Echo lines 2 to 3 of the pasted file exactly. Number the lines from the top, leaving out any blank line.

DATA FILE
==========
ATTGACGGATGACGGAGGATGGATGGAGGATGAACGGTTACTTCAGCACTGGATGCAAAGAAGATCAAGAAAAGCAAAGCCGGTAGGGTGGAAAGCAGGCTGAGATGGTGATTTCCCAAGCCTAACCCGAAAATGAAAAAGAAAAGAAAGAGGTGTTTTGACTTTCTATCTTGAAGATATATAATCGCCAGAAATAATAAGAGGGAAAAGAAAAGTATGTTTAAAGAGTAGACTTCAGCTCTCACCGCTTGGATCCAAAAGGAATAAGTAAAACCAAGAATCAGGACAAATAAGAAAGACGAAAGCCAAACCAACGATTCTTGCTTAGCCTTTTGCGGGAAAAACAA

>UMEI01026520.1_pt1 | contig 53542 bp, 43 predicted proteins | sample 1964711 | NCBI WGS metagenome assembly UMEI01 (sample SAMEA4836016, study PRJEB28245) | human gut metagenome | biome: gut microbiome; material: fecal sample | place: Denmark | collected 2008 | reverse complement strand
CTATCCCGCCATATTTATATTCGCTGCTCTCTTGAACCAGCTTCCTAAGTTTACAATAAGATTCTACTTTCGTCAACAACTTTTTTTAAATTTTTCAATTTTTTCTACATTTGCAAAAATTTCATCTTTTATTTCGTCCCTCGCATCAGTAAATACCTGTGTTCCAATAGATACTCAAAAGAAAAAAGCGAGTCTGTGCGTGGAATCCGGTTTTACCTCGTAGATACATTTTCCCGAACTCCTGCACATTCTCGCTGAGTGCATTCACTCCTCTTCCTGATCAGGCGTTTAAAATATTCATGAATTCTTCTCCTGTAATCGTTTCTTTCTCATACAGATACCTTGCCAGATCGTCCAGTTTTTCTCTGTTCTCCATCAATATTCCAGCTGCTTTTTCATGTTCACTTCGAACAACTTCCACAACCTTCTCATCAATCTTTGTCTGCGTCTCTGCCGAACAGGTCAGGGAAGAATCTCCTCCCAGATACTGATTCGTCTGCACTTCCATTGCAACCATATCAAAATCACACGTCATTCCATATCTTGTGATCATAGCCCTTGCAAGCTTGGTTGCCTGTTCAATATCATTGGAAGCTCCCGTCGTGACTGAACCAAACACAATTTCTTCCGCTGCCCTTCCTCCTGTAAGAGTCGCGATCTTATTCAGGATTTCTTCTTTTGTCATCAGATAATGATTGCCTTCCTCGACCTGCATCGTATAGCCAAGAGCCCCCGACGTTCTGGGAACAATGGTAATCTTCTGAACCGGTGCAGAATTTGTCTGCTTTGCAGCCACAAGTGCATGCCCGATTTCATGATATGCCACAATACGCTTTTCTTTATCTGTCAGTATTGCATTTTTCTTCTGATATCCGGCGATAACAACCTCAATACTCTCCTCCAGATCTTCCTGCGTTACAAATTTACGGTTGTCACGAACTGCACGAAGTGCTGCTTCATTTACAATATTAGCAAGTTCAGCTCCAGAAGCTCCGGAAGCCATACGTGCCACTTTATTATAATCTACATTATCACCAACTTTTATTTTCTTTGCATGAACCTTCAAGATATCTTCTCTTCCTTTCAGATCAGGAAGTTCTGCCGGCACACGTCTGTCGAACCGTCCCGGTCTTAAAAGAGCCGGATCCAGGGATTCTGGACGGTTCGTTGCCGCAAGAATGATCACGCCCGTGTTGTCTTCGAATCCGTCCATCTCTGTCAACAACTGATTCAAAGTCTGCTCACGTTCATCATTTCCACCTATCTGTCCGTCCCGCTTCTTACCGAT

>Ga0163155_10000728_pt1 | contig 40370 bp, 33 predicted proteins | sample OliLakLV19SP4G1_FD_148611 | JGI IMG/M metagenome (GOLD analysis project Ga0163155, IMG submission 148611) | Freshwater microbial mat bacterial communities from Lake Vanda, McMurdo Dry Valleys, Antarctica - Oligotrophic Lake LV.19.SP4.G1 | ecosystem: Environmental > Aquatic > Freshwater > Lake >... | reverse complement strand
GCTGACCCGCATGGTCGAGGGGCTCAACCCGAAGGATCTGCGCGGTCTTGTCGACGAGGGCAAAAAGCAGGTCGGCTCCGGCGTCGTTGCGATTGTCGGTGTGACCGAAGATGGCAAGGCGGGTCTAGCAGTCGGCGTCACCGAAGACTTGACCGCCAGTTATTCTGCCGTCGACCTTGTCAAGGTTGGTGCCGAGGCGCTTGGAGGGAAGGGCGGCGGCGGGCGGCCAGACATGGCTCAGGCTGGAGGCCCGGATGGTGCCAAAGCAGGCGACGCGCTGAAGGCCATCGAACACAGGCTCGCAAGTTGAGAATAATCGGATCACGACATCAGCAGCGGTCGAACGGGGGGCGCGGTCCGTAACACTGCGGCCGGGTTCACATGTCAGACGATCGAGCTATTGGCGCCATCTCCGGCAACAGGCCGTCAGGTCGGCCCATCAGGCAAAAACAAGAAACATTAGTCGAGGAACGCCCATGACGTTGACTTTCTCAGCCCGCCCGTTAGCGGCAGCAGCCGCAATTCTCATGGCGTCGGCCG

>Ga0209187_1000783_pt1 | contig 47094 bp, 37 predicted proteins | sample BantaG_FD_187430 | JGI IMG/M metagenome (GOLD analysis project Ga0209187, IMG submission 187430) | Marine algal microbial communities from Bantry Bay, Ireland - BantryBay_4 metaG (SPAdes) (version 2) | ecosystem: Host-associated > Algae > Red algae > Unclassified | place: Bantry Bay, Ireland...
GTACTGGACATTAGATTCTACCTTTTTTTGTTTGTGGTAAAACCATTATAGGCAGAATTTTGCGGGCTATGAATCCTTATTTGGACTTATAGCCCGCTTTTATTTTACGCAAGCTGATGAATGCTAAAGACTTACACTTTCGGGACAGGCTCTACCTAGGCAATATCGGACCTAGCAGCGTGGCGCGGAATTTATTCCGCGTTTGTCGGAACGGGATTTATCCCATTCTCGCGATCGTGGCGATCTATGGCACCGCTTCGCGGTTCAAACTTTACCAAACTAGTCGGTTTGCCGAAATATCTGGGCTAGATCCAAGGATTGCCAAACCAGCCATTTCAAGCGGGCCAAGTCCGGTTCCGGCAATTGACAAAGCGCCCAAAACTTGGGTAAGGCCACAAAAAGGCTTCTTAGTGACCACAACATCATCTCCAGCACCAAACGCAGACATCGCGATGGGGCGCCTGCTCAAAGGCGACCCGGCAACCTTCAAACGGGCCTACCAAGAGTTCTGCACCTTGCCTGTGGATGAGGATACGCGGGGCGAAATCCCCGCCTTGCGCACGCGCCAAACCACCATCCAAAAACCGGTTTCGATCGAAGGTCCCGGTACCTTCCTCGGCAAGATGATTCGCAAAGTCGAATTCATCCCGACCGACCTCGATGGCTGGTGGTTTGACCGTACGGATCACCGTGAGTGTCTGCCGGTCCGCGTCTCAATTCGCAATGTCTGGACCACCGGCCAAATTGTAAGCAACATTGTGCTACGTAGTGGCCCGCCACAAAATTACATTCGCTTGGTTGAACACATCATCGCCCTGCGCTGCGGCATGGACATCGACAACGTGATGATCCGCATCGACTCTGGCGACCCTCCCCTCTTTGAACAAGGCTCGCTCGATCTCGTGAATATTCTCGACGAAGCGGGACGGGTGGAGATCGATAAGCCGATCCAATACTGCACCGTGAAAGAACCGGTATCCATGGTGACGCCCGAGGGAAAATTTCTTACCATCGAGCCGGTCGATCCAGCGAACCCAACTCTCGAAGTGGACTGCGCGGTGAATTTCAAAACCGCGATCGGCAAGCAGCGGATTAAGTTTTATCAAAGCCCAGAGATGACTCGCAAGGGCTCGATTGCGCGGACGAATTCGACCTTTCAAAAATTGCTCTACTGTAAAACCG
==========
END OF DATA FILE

>UMEI01026520.1_pt1 | contig 53542 bp, 43 predicted proteins | sample 1964711 | NCBI WGS metagenome assembly UMEI01 (sample SAMEA4836016, study PRJEB28245) | human gut metagenome | biome: gut microbiome; material: fecal sample | place: Denmark | collected 2008 | reverse complement strand
CTATCCCGCCATATTTATATTCGCTGCTCTCTTGAACCAGCTTCCTAAGTTTACAATAAGATTCTACTTTCGTCAACAACTTTTTTTAAATTTTTCAATTTTTTCTACATTTGCAAAAATTTCATCTTTTATTTCGTCCCTCGCATCAGTAAATACCTGTGTTCCAATAGATACTCAAAAGAAAAAAGCGAGTCTGTGCGTGGAATCCGGTTTTACCTCGTAGATACATTTTCCCGAACTCCTGCACATTCTCGCTGAGTGCATTCACTCCTCTTCCTGATCAGGCGTTTAAAATATTCATGAATTCTTCTCCTGTAATCGTTTCTTTCTCATACAGATACCTTGCCAGATCGTCCAGTTTTTCTCTGTTCTCCATCAATATTCCAGCTGCTTTTTCATGTTCACTTCGAACAACTTCCACAACCTTCTCATCAATCTTTGTCTGCGTCTCTGCCGAACAGGTCAGGGAAGAATCTCCTCCCAGATACTGATTCGTCTGCACTTCCATTGCAACCATATCAAAATCACACGTCATTCCATATCTTGTGATCATAGCCCTTGCAAGCTTGGTTGCCTGTTCAATATCATTGGAAGCTCCCGTCGTGACTGAACCAAACACAATTTCTTCCGCTGCCCTTCCTCCTGTAAGAGTCGCGATCTTATTCAGGATTTCTTCTTTTGTCATCAGATAATGATTGCCTTCCTCGACCTGCATCGTATAGCCAAGAGCCCCCGACGTTCTGGGAACAATGGTAATCTTCTGAACCGGTGCAGAATTTGTCTGCTTTGCAGCCACAAGTGCATGCCCGATTTCATGATATGCCACAATACGCTTTTCTTTATCTGTCAGTATTGCATTTTTCTTCTGATATCCGGCGATAACAACCTCAATACTCTCCTCCAGATCTTCCTGCGTTACAAATTTACGGTTGTCACGAACTGCACGAAGTGCTGCTTCATTTACAATATTAGCAAGTTCAGCTCCAGAAGCTCCGGAAGCCATACGTGCCACTTTATTATAATCTACATTATCACCAACTTTTATTTTCTTTGCATGAACCTTCAAGATATCTTCTCTTCCTTTCAGATCAGGAAGTTCTGCCGGCACACGTCTGTCGAACCGTCCCGGTCTTAAAAGAGCCGGATCCAGGGATTCTGGACGGTTCGTTGCCGCAAGAATGATCACGCCCGTGTTGTCTTCGAATCCGTCCATCTCTGTCAACAACTGATTCAAAGTCTGCTCACGTTCATCATTTCCACCTATCTGTCCGTCCCGCTTCTTACCGAT